The two slave narratives Incidents in the Life of a Slave Girl and The Interesting Narrative of the Life of Olaudah Equiano, or Gustavus Vassa, the African. Written by Himself provide two different perspectives on the institution of slavery. Incidents in the Life of a Slave Girl depicts a female perspective of slavery in the 1850s while The Interesting Narrative of the Life... provides a male perspective from almost a hundred years before. Although written at different times from different perspectives, both works illustrate the tragic reality of American slavery. As a key component of American culture, both Equiano and Jacobs are exposed to the Christian faith. However, Harriet Jacobs uses her religion to recognize the hypocrisy of white Christianity and consequently condemns slavery, while Olaudah Equiano inadvertently condemns slavery by demonstrating how religion enforces white supremacy through the retelling of his conversion to Christianity.
In Harriet Jacobs’ Incidents in the Life of a Slave Girl, Harriet maintains a strong faith in God while she faces adversity. However, she is also able to apply a critical lens to southern, white church culture. Harriet is able to see through the hypocritical mirage of the southern white church as she recognizes multiple discrepancies in the ways Christianity is taught and valued in her town. By doing this while also documenting her struggle, her white readers are forced to recognize their own hypocritical ideals of enslavement.
Harriet first sees this hypocrisy when her 'kind ' mistress dies and leaves Harriet to her sister 's daughter instead of freeing her. She mentions, "My mistress had taught me the precepts of God 's Word: 'Thou shalt love thy neighbor as thyself ', 'Whats...
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... Olaudah immediately asks his master 's wife if he can be baptized (137). Equiano 's process of becoming a Christian begs the question: Is he a Christian because his beliefs align with the faith, or is he a Christian because his beliefs align with whatever his white counterpart 's beliefs align with? Because of his recognition of the value of Christianity in his white superior 's eyes, the latter seems more plausible. Harriet sees the religious illusion crafted by the white community, while Olaudah falls victim to it.
Both Harriet Jacobs and Olaudah Equiano point out the illusions of white Christianity in from their own unique perspective. Jacobs uses her faith to recognize those illusions, while Equiano falls victim to them. However, both illustrate the deceitful reality of white supremacy to their audience and thusly advocate for the abolition of slavery.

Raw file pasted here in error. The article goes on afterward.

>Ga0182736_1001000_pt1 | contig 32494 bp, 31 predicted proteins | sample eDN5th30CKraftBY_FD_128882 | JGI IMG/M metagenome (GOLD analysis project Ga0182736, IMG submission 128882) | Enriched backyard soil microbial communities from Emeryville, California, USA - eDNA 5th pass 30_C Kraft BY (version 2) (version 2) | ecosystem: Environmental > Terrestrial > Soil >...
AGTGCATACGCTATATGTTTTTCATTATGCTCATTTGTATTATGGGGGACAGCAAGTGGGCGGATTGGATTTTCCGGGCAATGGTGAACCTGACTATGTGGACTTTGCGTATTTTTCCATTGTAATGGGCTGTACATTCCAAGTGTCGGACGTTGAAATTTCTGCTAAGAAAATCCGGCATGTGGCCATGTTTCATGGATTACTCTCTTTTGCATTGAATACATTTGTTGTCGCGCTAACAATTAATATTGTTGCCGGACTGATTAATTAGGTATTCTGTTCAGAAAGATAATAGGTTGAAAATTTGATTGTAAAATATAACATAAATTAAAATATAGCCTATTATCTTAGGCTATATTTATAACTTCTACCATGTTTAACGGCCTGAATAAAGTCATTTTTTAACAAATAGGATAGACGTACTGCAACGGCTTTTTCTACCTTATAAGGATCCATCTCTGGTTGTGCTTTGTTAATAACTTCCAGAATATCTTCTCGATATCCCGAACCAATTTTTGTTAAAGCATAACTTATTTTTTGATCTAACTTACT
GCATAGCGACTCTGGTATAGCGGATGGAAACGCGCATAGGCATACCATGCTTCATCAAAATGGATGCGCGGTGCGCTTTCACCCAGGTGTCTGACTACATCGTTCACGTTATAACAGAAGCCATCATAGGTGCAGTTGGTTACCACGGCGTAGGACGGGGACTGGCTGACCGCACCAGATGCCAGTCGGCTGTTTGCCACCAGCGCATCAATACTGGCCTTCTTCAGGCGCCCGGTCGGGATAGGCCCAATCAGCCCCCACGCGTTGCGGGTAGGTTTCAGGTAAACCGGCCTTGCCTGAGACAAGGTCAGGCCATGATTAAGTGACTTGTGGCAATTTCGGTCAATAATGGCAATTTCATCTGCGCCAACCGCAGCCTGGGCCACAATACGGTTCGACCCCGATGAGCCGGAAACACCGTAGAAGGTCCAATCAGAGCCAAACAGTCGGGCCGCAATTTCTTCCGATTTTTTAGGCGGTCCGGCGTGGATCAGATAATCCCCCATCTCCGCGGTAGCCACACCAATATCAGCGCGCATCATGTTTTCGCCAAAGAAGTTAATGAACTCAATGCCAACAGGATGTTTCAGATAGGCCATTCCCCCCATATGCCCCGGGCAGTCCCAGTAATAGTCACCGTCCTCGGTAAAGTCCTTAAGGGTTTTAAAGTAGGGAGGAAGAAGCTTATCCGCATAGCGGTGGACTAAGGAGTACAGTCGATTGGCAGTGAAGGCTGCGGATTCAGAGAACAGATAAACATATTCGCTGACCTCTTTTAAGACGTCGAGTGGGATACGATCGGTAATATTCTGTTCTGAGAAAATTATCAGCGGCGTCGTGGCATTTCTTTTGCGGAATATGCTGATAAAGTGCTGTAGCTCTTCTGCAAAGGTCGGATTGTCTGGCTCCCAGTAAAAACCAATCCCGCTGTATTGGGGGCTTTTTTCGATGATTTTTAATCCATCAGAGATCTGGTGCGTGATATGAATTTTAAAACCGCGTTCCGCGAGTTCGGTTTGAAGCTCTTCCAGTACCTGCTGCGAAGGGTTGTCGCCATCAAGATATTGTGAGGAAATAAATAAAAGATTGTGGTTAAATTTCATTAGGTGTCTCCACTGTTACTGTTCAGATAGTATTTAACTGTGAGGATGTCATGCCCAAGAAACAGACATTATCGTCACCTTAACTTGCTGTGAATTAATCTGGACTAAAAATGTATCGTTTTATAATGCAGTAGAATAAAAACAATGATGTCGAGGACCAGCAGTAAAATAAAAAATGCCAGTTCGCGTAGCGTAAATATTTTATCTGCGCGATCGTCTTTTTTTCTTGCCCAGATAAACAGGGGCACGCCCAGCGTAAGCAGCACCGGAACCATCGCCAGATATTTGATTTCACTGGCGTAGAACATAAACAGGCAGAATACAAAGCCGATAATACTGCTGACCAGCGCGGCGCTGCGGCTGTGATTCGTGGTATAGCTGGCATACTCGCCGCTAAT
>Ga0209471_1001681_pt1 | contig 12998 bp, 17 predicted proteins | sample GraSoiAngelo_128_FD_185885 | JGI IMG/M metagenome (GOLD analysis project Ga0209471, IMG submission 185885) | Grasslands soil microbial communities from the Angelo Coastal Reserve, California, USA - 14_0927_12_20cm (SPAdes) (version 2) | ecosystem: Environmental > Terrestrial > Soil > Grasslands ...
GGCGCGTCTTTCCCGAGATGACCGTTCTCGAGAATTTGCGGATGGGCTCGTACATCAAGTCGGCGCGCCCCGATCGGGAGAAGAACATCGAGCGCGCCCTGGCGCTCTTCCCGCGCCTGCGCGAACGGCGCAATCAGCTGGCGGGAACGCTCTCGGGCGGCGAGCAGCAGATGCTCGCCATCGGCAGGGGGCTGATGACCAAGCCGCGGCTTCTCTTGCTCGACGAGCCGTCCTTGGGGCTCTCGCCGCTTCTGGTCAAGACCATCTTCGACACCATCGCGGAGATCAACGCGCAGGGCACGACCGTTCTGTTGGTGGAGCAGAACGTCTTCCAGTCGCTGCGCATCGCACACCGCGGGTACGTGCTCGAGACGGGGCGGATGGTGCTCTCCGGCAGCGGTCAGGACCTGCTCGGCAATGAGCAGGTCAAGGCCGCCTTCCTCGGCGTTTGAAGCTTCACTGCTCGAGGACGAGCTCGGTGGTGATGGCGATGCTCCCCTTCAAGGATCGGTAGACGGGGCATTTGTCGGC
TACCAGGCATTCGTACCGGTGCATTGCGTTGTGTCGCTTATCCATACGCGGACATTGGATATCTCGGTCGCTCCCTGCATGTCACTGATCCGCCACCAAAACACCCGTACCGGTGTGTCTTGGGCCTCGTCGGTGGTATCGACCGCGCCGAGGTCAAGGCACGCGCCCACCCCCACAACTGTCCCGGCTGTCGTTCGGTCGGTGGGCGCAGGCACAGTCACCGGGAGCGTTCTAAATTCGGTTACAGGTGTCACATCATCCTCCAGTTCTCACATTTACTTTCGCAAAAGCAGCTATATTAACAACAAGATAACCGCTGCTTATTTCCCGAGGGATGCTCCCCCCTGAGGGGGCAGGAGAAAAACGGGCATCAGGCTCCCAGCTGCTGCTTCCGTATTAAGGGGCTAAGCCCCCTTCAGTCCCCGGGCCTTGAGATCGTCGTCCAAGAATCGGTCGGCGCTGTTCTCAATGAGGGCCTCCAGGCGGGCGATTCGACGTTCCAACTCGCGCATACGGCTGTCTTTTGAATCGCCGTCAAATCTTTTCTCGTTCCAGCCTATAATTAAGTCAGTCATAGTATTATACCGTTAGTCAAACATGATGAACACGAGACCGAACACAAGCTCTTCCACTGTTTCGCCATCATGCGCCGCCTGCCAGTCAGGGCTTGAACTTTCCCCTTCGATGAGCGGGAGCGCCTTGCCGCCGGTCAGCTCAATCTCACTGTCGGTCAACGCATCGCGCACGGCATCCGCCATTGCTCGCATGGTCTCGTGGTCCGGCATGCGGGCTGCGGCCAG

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- The two slave narratives Incidents in the Life of a Slave Girl and The Interesting Narrative of the Life of Olaudah Equiano, or Gustavus Vassa, the African. Written by Himself provide two different perspectives on the institution of slavery. Incidents in the Life of a Slave Girl depicts a female perspective of slavery in the 1850s while The Interesting Narrative of the Life... provides a male perspective from almost a hundred years before. Although written at different times from different perspectives, both works illustrate the tragic reality of American slavery.... [tags: Atlantic slave trade, Slavery, British Empire]
761 words (2.2 pages)
- Harriet Jacobs and The Incidents in the Life of a Slave Girl From 1813 to 1879, lived a woman of great dignity, strong will, and one desire. A woman who was considered nothing more than just a slave girl would give anything for the freedom for herself and her two children. Harriet Jacobs, who used the pen name Linda Brent, compiled her life into a little book called Incidents in the Life of a Slave Girl. Mrs. Jacobs' story, once read, will leave nothing but pity and heart ache for her readers as they discover the life she had to endure.... [tags: Harriet Jacobs Biography Slave]
1478 words (4.2 pages)
- Slavery in the middle of the 19th century was well known by every American in the country, but despite the acknowledgment of slavery the average citizen did not realize the severity of the lifestyle of the slave before slave narratives began to arise. In Incidents in the life of a slave girl, Harriet Jacobs uses an explicit tone to argue the general life of slave compared to a free person, as well as the hardships one endured on one’s path to freedom. Jacobs fought hard in order to expand the abolitionist movement with her narrative.... [tags: Slavery, Slavery in the United States]
975 words (2.8 pages)